Opinion

Blue Cross should cover more opioid treatment

This photo shows an arrangement of pills of the opioid oxycodone-acetaminophen.
This photo shows an arrangement of pills of the opioid oxycodone-acetaminophen. AP

The opioid overdose epidemic continues to devastate North Carolina communities, even though effective treatments for opioid addiction exist that allow individuals to lead healthy, fulfilling lives. During this crisis, you might think that North Carolina’s largest private insurer would be helping as many people into treatment as possible, but that is unfortunately not the case.

As a medical student researching the opioid epidemic, I spend time in addiction clinics and talk with addiction providers from across the state. A complaint I hear from these providers is that Blue Cross and Blue Shield is making it harder for their patients to access treatment.

Buprenorphine is the main drug used to treat opioid addiction in office-based settings, like primary care offices. BCBS requires providers to request prior authorization to start buprenorphine. These prior authorizations can require days of back-and-forth discussions until approval, during which time a person seeking treatment is at risk of overdose. Sometimes authorizations are denied even after appeals from providers.

Part of the reason for these denials are BCBS’s criteria for approval, which conflict with evidence and best practices. As the criteria state, BCBS may deny a person buprenorphine if that person is using illicit drugs. But illicit opioid use is a symptom of addiction. That is like denying someone insulin because they have high blood sugar. The American Society of Addiction Medicine says that the use of addictive drugs only should not be a reason to suspend opioid addiction treatment.

BCBS will also deny buprenorphine if its thinks someone isn’t following a “psychosocial treatment plan,” such as counseling. Unfortunately, many communities across the state don’t have addiction counselors who take insurance. What’s more, evidence shows that counseling helps some people who get buprenorphine, but not others. Even if someone would benefit from counseling but isn’t getting it, that doesn’t justify withholding a medication that could save their life.

Office-based buprenorphine treatment doesn’t work for everyone. Some people need more specialized clinics known as opioid treatment programs. I called several of these programs and was told that BCBS rarely pays for this type of treatment. One provider told me people with BCBS seeking care at opioid treatment programs are better off being uninsured, because then they could access public funds to pay for treatment. Imagine if, at the height of the AIDS epidemic, insurers didn’t cover treatment at specialty HIV clinics. Drug overdoses are now claiming more lives than HIV at the height of the AIDS epidemic.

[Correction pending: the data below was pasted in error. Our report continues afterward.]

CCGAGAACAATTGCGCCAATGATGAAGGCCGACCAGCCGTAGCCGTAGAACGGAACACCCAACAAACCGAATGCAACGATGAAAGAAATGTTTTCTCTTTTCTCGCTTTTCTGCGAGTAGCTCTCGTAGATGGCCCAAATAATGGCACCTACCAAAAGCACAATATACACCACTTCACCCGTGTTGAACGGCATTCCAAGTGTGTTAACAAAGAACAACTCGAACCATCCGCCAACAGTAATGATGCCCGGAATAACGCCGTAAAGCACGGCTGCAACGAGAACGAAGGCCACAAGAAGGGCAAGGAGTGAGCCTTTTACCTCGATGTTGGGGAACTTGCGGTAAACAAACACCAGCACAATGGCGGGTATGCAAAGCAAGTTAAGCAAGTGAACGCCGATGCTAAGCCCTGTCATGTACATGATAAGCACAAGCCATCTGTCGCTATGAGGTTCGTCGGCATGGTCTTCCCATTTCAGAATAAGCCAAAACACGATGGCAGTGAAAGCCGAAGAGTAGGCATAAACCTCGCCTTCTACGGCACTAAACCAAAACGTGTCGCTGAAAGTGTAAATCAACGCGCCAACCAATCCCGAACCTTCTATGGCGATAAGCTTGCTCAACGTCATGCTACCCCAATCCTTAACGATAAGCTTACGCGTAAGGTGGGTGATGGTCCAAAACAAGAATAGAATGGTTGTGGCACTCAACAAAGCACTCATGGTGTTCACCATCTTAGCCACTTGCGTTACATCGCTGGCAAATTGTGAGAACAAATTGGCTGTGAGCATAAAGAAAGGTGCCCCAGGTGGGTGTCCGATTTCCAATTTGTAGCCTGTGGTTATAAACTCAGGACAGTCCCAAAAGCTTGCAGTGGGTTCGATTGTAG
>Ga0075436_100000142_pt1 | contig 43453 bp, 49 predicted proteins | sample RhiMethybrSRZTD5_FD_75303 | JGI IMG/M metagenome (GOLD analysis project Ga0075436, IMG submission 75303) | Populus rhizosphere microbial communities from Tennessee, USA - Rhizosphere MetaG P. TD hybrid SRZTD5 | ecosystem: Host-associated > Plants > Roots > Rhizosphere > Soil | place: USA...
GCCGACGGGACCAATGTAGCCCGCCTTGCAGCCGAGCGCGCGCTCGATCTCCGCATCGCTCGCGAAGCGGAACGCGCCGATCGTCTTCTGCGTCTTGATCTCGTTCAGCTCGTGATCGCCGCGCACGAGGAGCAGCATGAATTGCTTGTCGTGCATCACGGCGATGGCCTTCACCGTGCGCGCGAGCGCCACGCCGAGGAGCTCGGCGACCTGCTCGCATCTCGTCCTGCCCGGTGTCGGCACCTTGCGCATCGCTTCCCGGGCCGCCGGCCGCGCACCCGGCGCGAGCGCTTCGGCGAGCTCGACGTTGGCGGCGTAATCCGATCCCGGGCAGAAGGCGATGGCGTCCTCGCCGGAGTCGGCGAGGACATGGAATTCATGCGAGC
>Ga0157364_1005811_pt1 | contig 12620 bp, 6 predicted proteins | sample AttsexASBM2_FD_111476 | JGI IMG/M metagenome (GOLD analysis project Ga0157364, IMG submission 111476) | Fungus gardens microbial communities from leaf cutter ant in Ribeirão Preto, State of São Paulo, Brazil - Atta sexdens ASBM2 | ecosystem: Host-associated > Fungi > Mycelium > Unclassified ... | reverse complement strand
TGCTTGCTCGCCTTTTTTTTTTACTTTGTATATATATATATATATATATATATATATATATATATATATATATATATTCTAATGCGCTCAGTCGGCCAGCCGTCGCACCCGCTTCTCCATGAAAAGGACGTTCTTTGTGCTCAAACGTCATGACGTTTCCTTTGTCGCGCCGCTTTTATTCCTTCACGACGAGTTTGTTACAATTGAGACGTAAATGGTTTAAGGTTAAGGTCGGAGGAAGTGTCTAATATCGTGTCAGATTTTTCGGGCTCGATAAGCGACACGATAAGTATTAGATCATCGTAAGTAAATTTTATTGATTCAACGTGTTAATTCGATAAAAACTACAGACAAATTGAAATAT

There are other ways in which BCBS is making it harder to get treatment, such as denying certain dosage formulations or charging high cost-sharing. Such actions may appear minor, but every disruption in treatment can lead to a potentially deadly relapse.

In contrast to BCBS, North Carolina’s Medicaid program covers treatment at opioid treatment programs and stopped requiring prior authorizations for the most common formulations of buprenorphine.

I wrote to BCBS to share these concerns. It said it follows CDC and FDA criteria for approving treatment. In fact, no CDC or FDA criteria recommend withholding buprenorphine because of illicit drug use or lack of psychosocial support. Federal recommendations stress the importance of access to opioid treatment programs.

The reason why BCBS applies such strict criteria may lie in a different part of BCBS’s response: “The street value of these products are high and these medications are used by addicts to maintain functionality between abuse, thus perpetuating the epidemic. A similar rationale is used for why we place prior authorization on extended release opiates.” It is true that buprenorphine has a street value, but that’s largely because it’s so hard to find treatment. Research shows that illicit buprenorphine use is mainly driven by attempts to self-treat addiction.

The use of the term “addict” in BCBS’s response is also troubling. The Office of National Drug Policy has stated that terms like “addict” can negatively affect perceptions of people suffering from addiction.

BCBS should end prior authorizations for commonly prescribed formulations of buprenorphine, align its approval criteria with best practices, and start covering opioid treatment programs. The opioid overdose epidemic is the public health challenge of our generation. How and whether North Carolina will emerge from this epidemic will depend in large part on BCBS’s response.

Alex Gertner is an MD/PhD candidate at the UNC School of Medicine and the Gillings School of Global Public Health.

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